My Mother keeps insisting on moving out of assisted living. What can/should I do about it? - AgingCare.com

My Mother keeps insisting on moving out of assisted living. What can/should I do about it?

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Pretty much every phone conversation, my mother insists that she's going to move out of there and back into an independent living situation. She is really unable to take care of herself, but if she succeeded in moving, I would want nothing to do with it. Can I walk away without any obligation?

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Come to think of it, I remember reading on the forums here that wanting to move out of assisted living or a nursing home is very common. A parent will whine, plead, pout, go on a hunger strike, act like they are dying unless they can move home or in with you.

Yet I remember a writer here saying her Mom was saying how unhappy she was at the nursing home, and on every visit it was high drama with the "take me home". Turns out the writer was going to the nursing home the same time every day, and one day she went at a different time of day and found her Mom in the common area with a group of other women enjoying herself. If I remember correctly, Mom was startled to see her daughter and was quite embarrassed. Oh the games our elders can play.
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Ribbman you mention "in telephone conversations". Does she call you every day demanding to be cut loose and refusing to listen to reason?
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Sunnygirl1, I'm not sure yet what the diagnosis/prognosis is going to be The growth needs a biopsy and then we take it from there. At 84, surgery seems little iffy, but her vitals are really pretty solid so I dunno. We'll know more next week.
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Oh, yes. It could. I'm sorry to hear that. Is she a candidate for surgery? Keep us posted.
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Sunnygirl1, it's a sad thing that further cognitive decline has positive aspects, but it's true. My mom has had some digestive problems, and a CT scan revealed a pretty large tumor on her pancreas, so that could change everything.
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Oh, she stopped mentioning leaving after she went into Memory Care. It's secure so she can't leave, but I can't imagine having to deal with threats to leave long term. That would be challenging. I think that phase leaves with some patients.
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I guess it's always safe to get the guardianship. I did fine with a DPOA.

My loved one may have initially asked about going home while in regular AL, but I knew that she couldn't really do it, because she didn't know the address anymore, she couldn't dial a phone anymore, she had no cash or checks to pay a cab-plus a cab company wouldn't have known where to take her, and there was no family member who would take her anywhere. She had no means to do move out.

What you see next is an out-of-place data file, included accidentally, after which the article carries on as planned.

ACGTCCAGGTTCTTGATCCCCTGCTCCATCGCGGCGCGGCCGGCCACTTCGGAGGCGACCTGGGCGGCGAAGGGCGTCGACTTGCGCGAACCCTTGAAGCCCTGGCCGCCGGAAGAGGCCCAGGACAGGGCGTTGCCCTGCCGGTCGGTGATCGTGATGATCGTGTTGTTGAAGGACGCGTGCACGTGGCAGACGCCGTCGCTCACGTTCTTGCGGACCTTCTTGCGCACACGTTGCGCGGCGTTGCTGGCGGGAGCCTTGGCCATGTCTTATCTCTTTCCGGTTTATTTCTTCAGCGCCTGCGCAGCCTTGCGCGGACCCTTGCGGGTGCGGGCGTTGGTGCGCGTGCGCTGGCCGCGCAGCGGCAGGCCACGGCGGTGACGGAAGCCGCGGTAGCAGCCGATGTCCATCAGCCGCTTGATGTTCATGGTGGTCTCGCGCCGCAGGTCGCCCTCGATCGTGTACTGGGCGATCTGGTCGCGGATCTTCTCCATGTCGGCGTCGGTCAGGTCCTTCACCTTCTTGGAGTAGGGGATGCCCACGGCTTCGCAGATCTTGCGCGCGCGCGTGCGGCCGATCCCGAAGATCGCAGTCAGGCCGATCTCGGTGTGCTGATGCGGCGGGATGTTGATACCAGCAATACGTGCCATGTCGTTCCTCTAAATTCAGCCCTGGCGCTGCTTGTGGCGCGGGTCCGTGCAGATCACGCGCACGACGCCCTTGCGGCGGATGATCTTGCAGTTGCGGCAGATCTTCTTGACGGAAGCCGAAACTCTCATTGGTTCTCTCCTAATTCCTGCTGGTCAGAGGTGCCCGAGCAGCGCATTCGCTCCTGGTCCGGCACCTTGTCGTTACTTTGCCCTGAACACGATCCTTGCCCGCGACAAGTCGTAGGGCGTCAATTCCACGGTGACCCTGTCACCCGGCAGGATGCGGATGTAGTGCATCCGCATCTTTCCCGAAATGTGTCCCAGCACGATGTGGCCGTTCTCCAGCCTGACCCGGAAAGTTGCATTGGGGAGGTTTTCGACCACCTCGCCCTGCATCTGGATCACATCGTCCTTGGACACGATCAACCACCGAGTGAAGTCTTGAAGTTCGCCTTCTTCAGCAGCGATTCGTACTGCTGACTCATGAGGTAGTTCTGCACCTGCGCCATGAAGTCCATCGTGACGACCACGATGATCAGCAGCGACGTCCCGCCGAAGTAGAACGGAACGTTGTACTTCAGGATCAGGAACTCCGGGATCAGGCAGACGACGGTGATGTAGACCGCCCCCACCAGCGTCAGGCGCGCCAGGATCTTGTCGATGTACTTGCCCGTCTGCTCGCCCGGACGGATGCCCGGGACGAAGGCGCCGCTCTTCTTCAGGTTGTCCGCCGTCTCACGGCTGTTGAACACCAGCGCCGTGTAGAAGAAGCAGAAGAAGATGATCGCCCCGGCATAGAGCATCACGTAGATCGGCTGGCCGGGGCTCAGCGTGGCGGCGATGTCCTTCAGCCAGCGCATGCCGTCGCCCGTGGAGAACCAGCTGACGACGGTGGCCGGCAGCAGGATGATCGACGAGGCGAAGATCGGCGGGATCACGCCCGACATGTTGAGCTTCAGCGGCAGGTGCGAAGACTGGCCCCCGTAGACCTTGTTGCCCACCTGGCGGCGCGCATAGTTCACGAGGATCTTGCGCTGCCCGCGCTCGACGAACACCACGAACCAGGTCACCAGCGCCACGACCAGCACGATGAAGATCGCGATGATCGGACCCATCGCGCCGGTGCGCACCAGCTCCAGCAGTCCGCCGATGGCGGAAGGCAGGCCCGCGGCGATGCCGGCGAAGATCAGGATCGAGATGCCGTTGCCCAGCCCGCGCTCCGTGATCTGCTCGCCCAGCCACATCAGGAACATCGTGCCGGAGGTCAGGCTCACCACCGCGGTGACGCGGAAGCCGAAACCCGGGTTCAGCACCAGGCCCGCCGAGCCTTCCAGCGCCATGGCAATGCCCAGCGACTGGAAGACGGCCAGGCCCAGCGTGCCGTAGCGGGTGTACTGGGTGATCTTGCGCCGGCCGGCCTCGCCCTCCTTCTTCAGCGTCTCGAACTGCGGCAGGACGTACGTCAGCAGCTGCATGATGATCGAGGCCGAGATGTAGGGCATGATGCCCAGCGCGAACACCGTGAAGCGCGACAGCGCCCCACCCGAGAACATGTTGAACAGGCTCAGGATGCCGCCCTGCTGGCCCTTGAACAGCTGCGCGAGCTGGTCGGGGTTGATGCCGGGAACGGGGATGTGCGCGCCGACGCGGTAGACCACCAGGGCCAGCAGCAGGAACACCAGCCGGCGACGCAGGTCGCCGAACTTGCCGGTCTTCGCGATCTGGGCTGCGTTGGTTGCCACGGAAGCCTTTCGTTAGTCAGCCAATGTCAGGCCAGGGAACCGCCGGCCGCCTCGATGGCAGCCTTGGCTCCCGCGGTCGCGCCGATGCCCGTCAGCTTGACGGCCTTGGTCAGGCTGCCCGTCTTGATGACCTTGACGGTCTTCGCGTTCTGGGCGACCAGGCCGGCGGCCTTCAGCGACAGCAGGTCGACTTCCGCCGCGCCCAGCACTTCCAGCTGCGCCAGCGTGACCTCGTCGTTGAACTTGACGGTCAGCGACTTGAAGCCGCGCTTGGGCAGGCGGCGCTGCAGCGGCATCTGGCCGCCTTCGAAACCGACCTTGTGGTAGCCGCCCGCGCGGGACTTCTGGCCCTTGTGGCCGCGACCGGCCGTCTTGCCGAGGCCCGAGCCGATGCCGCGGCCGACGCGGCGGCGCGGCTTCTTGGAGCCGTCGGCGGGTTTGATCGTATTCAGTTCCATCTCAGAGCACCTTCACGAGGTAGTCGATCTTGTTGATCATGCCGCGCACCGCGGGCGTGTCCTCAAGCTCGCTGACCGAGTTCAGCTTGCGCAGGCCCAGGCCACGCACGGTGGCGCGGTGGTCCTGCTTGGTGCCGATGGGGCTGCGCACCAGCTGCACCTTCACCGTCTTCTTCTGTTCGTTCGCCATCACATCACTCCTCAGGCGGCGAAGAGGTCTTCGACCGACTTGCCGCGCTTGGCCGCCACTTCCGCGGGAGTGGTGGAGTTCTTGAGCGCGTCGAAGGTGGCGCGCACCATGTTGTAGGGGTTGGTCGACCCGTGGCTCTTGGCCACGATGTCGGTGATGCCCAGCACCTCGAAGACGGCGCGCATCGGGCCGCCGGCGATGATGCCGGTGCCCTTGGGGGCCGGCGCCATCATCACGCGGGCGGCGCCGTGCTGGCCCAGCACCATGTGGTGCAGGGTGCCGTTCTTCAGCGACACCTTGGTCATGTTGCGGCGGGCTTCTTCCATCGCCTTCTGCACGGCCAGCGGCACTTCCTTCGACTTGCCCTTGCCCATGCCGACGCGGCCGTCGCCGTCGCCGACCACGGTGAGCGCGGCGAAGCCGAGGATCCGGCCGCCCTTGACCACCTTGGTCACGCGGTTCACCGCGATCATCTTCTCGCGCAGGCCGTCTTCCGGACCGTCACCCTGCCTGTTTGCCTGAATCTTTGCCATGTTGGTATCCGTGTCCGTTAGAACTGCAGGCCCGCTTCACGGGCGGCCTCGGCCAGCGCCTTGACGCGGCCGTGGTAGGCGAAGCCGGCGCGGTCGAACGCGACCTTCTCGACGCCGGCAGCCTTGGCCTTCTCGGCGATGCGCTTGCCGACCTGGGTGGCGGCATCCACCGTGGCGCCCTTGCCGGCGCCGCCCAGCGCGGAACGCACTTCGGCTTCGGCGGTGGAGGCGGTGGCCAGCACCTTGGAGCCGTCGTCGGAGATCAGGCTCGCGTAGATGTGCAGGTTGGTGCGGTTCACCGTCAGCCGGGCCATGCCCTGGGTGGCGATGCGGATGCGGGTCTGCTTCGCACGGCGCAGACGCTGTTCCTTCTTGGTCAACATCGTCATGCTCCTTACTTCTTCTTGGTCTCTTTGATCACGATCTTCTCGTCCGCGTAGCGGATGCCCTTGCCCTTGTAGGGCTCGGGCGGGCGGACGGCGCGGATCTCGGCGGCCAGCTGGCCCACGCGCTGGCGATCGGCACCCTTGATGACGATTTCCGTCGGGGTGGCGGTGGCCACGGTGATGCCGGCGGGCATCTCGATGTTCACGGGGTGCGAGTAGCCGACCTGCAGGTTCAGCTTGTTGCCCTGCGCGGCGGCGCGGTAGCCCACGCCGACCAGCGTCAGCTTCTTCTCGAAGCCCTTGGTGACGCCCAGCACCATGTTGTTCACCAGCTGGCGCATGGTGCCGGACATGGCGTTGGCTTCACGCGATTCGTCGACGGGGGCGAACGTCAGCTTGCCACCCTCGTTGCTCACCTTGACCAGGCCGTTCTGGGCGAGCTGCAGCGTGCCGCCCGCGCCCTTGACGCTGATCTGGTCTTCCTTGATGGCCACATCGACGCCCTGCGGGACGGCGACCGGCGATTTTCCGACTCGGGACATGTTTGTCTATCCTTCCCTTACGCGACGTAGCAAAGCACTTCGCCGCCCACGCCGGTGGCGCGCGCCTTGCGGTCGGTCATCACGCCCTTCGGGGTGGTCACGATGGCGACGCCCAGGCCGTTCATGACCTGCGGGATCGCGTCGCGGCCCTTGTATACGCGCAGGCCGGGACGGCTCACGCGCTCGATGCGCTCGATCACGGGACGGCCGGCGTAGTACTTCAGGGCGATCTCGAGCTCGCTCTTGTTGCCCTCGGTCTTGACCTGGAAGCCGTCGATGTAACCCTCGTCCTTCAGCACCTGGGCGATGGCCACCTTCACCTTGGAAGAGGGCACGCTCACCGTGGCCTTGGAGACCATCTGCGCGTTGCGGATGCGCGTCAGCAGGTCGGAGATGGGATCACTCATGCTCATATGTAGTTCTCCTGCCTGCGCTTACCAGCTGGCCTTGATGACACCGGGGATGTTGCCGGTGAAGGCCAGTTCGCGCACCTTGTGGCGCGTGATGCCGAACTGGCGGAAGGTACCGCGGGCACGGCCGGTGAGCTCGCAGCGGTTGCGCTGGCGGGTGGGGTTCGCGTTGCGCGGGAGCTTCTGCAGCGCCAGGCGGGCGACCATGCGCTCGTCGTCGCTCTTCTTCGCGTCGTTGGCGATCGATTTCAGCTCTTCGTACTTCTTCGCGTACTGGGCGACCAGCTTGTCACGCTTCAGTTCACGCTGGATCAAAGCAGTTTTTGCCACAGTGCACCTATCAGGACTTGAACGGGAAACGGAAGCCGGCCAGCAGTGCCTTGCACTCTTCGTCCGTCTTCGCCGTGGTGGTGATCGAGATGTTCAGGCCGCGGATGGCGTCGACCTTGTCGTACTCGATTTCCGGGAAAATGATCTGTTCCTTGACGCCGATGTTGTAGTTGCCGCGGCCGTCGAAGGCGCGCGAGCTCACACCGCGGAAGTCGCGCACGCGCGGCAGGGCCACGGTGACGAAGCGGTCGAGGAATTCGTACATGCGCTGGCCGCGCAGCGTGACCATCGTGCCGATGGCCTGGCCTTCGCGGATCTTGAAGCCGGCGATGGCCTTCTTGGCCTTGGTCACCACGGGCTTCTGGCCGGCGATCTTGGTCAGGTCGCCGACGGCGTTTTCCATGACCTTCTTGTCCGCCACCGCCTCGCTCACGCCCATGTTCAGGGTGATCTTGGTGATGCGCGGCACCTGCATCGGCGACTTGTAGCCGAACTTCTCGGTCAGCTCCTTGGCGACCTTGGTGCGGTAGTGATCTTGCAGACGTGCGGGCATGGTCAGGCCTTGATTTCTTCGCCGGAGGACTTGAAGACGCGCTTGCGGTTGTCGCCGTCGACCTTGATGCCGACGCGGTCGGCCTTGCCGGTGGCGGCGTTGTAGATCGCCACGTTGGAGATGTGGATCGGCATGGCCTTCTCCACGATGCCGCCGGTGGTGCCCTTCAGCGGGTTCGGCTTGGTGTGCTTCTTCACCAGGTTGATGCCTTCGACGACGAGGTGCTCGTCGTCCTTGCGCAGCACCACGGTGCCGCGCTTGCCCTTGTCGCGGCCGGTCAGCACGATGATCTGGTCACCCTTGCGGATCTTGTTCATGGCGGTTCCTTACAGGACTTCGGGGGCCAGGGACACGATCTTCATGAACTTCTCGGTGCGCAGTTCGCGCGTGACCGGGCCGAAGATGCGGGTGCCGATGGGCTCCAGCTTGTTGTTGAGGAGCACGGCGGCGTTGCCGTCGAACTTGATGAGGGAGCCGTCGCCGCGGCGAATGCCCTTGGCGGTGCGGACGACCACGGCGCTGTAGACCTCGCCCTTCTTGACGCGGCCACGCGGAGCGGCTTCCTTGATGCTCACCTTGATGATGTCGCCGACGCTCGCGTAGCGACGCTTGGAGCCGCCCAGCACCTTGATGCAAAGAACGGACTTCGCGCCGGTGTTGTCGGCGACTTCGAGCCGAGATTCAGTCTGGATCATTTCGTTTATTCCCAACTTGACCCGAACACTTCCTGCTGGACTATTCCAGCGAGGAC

What I tried to do was to listen to her requests and promise to put it all in writing so the doctors and therapists could review her tests and progress and then we would make all the plans. She would forget this conversation each day, so it usually seemed to placate her. I told her she was in charge, but we had to complete paperwork and follow the doctor's orders so her insurance would pay.
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My uncontested guardianship proceeding in MN cost $4,000 after all the attorney fees and court costs. The point is to be aware that this should be a tactic of last resort. There are a whole other world of legal rules that begin to apply to what & how you can do things once you are a court appointed guardian/conservator. Things like property sales become very difficult. Things are a lot easier to accomplish as a POA. The rules vary by state, so do your homework before leaping into that boat.

My tip to you is to get used to hearing the delusional statements and demands. Let it go in one ear & out the other. You don't need to take them seriously. This is a new behavior to learn as a caregiver and it does feel weird. It seems like one day mom is a credible adult source of good information in your life, and the next she is not. It takes purposeful work on our part to shift into a different mode of interacting.
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Ribbman, you control her finances as POA. She could fire you, of course -- is she competent enough to think of that and follow through on it? And even if she had you out of the financial picture could she find housing and negotiate the move herself?

It doesn't sound to me like this is a real threat. It is a complaint and wishful thinking. She will be less able to act on these kinds of fantasies as time goes on. If you were her guardian you could prevent her from moving. But it doesn't seem to me that is a realistic possibility anyway. And I don't think that having guardianship would make it any more pleasant for you to hear this assertion over and over.

Mom has a delusion -- "I can live on my own." And like any delusion she is not going to be reasoned out of it with logic. Placate her and try to redirect her. "OK, Mom, I'll look into what it would take to get out of your contract here. By the way, I saw a big sign for the holiday party next week. Shall we pick out what you are going to wear? "
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You should file for Guardianship. If you win, the court fees are paid from her funds. We had to go that route when mom insisted she was going home. In NY it cost about $2500 for uncontested guardian proceedings.
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